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- VITTORIA - 4/16 -

"Did he help this last assassin to escape, perchance?"

Vittoria sickened at the cruel irony, and felt that she had perhaps done ill in beginning to plead for Wilfrid.

"He is here; let him speak for himself: but listen to him, Countess Lena."

"A dishonourable man had better be dumb," interposed Anna.

"Ah! it is I who have offended you."

"Is that his excuse?"

Vittoria kept her eyes on the fiercer sister, who now declined to speak.

"I will not excuse my own deeds; perhaps I cannot. We Italians are in a hurricane; I cannot reflect. It may be that I do not act more thinkingly than a wild beast."

"You have spoken it," Anna exclaimed.

"Countess Lena, he fights in your ranks as a common soldier. He encounters more than a common soldier's risks."

"The man is brave,--we knew that," said Anna.

"He is more than brave, he is devoted. He fights against us, without hope of reward from you. Have I utterly ruined him?"

"I imagine that you may regard it as a fact that you have utterly ruined him," said Anna, moving to break up the parting interview. Lena turned to follow her.

"Ladies, if it is I who have hardened your hearts, I am more guilty than I thought." Vittoria said no more. She knew that she had been speaking badly, or ineffectually, by a haunting flatness of sound, as of an unstrung instrument, in her ears: she was herself unstrung and dispirited, while the recollection of Anna's voice was like a sombre conquering monotony on a low chord, with which she felt insufficient to compete.

Leone was waiting in the carriage to drive to the ferry across the Adige. There was news in Roveredo of the king's advance upon Rivoli; and Leone sat trying to lift and straighten out his wounded arm, with grimaces of laughter at the pain of the effort, which resolutely refused to acknowledge him to be an able combatant. At the carriage-door Wilfrid bowed once over Vittoria's hand.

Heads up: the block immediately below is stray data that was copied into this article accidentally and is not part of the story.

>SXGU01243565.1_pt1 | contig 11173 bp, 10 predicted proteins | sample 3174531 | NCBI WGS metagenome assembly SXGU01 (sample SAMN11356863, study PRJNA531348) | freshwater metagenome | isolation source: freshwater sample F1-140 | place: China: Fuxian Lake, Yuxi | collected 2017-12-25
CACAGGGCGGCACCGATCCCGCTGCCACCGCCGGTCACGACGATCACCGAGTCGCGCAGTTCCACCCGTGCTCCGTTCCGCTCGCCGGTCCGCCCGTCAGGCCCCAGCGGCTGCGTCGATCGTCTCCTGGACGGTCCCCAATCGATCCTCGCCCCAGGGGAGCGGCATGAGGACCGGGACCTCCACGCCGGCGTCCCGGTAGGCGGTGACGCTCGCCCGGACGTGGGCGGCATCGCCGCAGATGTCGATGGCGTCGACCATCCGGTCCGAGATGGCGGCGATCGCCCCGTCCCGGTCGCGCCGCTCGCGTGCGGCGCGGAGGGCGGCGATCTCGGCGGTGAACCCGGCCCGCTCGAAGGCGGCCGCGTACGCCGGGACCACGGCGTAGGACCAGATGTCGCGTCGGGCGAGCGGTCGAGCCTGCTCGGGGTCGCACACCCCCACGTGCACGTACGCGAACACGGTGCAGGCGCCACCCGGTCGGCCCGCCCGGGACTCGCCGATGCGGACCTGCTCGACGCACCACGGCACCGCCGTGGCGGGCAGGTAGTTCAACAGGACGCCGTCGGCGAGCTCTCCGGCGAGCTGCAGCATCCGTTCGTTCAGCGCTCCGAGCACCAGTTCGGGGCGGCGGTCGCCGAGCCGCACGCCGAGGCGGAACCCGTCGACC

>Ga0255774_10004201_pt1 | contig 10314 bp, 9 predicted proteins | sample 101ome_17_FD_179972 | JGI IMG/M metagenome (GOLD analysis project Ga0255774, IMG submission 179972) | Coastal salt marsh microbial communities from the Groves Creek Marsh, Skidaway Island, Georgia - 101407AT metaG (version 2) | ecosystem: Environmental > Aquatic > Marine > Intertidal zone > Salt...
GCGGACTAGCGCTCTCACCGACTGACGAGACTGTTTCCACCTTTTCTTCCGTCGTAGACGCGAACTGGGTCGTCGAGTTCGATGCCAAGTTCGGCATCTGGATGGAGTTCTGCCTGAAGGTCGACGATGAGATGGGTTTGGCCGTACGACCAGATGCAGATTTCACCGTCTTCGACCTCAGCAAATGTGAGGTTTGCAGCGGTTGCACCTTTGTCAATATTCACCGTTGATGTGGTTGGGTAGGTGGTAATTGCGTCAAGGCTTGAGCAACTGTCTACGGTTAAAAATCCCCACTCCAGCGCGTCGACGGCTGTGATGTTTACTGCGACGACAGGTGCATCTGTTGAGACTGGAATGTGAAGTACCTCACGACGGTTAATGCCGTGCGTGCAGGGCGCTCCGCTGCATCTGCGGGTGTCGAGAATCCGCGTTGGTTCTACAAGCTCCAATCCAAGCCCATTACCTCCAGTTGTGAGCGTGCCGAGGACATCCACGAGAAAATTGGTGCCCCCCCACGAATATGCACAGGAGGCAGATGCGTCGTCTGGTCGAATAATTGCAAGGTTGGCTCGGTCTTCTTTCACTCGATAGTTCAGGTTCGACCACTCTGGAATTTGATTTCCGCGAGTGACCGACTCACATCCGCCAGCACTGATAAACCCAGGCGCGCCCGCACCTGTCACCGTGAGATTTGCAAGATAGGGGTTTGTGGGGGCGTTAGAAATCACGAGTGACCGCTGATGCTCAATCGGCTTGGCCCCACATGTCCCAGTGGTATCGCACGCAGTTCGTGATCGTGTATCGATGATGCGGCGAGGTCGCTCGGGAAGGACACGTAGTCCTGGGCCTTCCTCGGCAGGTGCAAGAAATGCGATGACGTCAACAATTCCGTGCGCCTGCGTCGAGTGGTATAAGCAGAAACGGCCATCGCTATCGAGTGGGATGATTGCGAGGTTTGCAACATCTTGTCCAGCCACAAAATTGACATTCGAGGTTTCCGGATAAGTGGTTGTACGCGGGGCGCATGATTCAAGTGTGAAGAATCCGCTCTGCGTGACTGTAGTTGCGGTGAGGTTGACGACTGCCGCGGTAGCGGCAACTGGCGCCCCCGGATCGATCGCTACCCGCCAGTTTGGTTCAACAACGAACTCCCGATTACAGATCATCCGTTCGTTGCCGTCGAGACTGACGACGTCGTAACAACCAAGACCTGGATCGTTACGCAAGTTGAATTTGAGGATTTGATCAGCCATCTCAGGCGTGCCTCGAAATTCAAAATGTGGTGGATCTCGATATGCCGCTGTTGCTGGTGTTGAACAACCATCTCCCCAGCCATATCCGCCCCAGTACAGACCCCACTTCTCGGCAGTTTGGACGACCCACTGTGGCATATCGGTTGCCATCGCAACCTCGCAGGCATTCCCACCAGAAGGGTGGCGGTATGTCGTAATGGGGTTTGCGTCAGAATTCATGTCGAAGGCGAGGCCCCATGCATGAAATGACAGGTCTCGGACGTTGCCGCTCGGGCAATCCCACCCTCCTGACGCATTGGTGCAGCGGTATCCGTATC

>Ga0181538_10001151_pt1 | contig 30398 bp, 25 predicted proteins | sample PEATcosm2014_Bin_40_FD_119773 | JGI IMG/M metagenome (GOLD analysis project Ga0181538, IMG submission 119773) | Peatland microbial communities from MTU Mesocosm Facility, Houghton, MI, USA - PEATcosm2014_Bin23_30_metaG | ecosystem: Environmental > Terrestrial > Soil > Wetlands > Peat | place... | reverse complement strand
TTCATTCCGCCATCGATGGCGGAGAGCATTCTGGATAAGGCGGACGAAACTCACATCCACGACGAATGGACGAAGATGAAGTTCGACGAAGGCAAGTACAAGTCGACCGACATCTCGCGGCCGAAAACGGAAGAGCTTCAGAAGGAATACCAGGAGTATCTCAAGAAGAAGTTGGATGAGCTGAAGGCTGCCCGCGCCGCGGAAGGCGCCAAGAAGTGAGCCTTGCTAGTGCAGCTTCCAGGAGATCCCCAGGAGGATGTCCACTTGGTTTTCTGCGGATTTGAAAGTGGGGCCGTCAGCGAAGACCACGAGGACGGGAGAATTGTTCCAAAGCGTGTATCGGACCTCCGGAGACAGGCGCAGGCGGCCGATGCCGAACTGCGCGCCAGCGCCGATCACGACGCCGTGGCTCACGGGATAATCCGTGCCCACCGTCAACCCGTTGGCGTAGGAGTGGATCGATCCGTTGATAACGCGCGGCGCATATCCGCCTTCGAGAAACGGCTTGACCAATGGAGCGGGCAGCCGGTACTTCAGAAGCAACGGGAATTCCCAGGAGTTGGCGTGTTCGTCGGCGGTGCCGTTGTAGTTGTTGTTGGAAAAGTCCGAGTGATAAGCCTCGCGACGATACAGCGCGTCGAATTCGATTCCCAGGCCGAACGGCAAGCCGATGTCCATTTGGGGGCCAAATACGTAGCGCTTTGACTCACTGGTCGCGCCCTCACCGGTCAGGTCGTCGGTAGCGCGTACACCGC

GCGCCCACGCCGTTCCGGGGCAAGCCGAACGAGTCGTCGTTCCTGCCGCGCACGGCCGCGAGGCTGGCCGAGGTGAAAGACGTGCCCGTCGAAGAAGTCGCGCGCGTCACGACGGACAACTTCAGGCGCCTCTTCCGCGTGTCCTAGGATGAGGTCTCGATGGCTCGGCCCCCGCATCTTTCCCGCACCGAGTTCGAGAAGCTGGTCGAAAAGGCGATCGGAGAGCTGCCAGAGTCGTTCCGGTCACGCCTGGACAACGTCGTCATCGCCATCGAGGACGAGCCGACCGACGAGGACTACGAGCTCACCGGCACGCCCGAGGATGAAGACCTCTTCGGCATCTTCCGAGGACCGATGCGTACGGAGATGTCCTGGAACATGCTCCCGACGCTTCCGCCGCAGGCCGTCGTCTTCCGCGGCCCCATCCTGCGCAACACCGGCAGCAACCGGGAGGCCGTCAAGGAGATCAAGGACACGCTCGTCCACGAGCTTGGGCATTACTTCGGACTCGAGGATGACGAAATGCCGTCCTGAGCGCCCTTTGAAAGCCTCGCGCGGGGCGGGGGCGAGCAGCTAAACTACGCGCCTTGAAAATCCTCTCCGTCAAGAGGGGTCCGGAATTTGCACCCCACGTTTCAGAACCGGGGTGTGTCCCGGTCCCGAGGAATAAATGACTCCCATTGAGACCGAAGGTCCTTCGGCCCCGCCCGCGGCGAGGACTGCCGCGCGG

"You see that," Anna remarked to her sister.

"I should have despised him if he had acted indifference," replied Lena.

She would have suspected him--that was what her heart meant; the artful show of indifference had deceived her once. The anger within her drew its springs much more fully from his refusal to respond to her affection, when she had in a fit of feminine weakness abased herself before him on the night of the Milanese revolt, than from the recollection of their days together in Meran. She had nothing of her sister's unforgivingness. And she was besides keenly curious to discover the nature of the charm Vittoria threw on him, and not on him solely. Vittoria left Wilfrid to better chances than she supposed. "Continue fighting with your army," she said, when they parted. The deeper shade which traversed his features told her that, if she pleased, her sway might still be active; but she had no emotion to spare for sentimental regrets. She asked herself whether a woman who has cast her lot in scenes of strife does not lose much of her womanhood and something of her truth; and while her imagination remained depressed, her answer was sad. In that mood she pitied Wilfrid with a reckless sense of her inability to repay him for the harm she had done him. The tragedies written in fresh blood all about her, together with that ever-present image of the fate of Italy hanging in the balance, drew her away from personal reflections. She felt as one in a war-chariot, who has not time to cast more than a glance on the fallen. At the place where the ferry is, she was rejoiced by hearing positive news of the proximity of the Royal army. There were none to tell her that Charles Albert had here made his worst move by leaving Vicenza to the operations of the enemy, that he might become master of a point worthless when Vicenza fell into the enemy's hands. The old Austrian Field-Marshal had eluded him at Mantua on that very night when Vittoria had seen his troops in motion. The daring Austrian flank-march on Vicenza, behind the fortresses of the Quadrilateral, was the capital stroke of the campaign. But the presence of a Piedmontese vanguard at Rivoli flushed the Adige with confidence, and Vittoria went on her way sharing the people's delight. She reached Brescia to hear that Vicenza had fallen. The city was like a landscape smitten black by the thunder-cloud. Vittoria found Countess Ammiani at her husband's tomb, stiff, colourless, lifeless as a monument attached to the tomb.